January 26, 2023

Early Stages of Omicron Had Only a Modest Impact on COVID Vaccine Booster Uptake

National poll shows almost half of those formerly immunized remain resistant to boosters.

A nationwide survey finds that nearly half (47%) of previously vaccinated participants are booster reluctant or resistant, showing just a modest change in conviction, even after the World Health Organization just recently (WHO) announced the risk positioned by the rapidly spreading out omicron version.
” This recommends that the early phases of omicron did not alter vaccine intentions, nevertheless, that well might change as it continues to spread out,” said IPR political scientist James Druckman. He co-leads the COVID States Project.
” This is not as unexpected as it might appear initially look– when the vaccinations initially started, we saw a lot of hesitancy that dissipated once again and more people ended up being vaccinated,” Druckman stated.
Druckman is the Payson S. Wild Professor of Political Science in the Weinberg College of Arts and Sciences and associate director of the Institute for Policy Research at Northwestern.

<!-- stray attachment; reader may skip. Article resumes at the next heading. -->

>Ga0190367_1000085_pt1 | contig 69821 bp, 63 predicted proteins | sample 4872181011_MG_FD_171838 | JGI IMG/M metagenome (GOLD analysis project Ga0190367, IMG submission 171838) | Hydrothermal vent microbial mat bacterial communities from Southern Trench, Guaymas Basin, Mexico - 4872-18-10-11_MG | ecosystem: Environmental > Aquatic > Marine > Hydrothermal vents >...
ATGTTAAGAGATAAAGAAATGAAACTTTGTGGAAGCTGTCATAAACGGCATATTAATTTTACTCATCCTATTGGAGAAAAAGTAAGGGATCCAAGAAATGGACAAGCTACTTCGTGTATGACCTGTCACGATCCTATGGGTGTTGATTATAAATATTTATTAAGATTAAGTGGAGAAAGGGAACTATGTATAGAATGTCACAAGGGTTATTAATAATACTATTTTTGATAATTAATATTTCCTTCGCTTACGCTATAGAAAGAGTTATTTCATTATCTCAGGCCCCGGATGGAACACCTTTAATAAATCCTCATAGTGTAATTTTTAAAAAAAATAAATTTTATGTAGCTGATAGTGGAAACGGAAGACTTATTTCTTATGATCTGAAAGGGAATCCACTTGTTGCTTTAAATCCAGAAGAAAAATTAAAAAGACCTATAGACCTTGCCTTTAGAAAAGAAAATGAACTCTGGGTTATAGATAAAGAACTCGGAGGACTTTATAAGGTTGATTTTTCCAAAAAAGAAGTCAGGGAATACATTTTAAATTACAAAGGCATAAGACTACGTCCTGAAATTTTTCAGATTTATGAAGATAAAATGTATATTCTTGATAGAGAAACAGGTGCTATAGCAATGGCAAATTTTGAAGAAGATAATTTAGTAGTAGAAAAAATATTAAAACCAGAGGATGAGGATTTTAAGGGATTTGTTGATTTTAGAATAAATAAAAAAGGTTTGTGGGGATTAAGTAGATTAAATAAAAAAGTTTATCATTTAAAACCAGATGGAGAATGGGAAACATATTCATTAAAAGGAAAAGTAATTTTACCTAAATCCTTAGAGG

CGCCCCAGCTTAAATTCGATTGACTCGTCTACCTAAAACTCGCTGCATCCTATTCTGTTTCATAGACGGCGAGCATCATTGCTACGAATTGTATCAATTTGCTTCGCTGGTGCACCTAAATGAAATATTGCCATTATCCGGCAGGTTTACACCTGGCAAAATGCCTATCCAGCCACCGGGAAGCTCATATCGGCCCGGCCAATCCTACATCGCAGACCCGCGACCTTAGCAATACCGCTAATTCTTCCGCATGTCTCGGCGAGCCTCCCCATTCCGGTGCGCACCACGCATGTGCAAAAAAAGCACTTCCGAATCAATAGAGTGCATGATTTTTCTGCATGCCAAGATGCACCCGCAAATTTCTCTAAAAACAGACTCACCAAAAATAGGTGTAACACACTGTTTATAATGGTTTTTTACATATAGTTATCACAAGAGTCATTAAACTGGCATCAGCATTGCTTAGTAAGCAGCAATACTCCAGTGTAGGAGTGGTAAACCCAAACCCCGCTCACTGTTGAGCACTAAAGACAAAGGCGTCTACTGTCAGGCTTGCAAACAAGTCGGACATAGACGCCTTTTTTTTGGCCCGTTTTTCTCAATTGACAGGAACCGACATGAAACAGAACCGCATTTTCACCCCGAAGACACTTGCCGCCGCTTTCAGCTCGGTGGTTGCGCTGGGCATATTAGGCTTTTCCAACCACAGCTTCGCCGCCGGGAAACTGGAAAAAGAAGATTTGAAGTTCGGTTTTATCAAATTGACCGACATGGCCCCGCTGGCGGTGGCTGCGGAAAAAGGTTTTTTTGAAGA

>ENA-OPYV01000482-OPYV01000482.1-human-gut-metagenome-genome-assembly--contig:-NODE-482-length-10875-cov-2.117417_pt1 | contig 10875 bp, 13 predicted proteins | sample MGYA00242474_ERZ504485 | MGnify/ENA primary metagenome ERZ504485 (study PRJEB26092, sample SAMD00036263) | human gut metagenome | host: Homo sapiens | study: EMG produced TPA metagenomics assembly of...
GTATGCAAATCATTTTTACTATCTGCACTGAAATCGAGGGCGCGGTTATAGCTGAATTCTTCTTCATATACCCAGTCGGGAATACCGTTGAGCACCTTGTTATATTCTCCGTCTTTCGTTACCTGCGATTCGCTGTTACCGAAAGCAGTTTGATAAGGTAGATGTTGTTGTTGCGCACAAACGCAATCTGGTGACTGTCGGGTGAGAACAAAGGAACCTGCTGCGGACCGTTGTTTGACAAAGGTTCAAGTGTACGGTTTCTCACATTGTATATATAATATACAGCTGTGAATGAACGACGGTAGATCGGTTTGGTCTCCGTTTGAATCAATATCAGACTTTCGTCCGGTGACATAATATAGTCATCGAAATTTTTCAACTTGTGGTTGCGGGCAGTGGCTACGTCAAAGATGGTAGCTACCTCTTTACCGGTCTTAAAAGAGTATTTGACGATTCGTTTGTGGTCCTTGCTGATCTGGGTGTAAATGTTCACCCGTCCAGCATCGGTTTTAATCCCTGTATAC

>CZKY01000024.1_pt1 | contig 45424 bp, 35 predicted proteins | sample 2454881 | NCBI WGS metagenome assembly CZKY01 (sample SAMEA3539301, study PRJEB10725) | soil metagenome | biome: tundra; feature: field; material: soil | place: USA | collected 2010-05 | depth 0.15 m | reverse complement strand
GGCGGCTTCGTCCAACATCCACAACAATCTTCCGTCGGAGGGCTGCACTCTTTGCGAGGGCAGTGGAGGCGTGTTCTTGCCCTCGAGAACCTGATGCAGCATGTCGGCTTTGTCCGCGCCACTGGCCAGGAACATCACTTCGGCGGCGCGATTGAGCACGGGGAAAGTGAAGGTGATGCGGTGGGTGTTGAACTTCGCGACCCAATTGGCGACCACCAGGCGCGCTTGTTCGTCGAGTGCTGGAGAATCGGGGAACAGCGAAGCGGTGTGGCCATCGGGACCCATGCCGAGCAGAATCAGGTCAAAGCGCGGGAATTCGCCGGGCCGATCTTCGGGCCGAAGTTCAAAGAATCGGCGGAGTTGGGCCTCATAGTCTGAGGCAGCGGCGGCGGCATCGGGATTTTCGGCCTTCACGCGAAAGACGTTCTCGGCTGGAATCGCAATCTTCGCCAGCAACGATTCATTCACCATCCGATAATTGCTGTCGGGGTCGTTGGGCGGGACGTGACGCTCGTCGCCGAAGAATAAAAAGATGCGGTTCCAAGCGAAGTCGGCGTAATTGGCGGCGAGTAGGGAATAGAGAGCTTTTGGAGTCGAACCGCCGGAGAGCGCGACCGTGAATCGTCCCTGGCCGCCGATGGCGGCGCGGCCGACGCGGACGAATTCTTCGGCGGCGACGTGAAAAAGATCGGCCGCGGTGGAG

While 30% of poll respondents overall showed they had already received the COVID-19 booster shot, older adults and grownups with post-secondary education, were the most likely to have gotten the booster shot.
The poll was performed in between November 3 and December 3 by the COVID States Project, a research partnership in between Northwestern, Northeastern, Harvard and Rutgers universities.
The state-by-state survey of 22,277 Americans sought to comprehend the level conviction held by U.S. adults about the importance of booster shots for improving resistance to COVID-19..
Partisan distinctions were only a small aspect in inclination towards the booster. Amongst survey participants, 33% of Democrats and 27% of Republicans indicated they had actually received or planned to receive a booster shot..
A far larger predictor of inclination to get a booster shot was previous vaccination status.
Other essential findings of the report:.

Check out the full report here.
Previous COVID-States survey results can be discovered here.

Older participants are a lot more likely than their younger equivalents to have gotten a booster shot, with respondents over age 65 4 times as likely as Gen Z participants (ages 18-24), by 53% to 13%.
As education boosts, the likelihood of having gotten a booster increases (from 22% among respondents with a high school education or less to 46% amongst their counterparts with graduate degrees).


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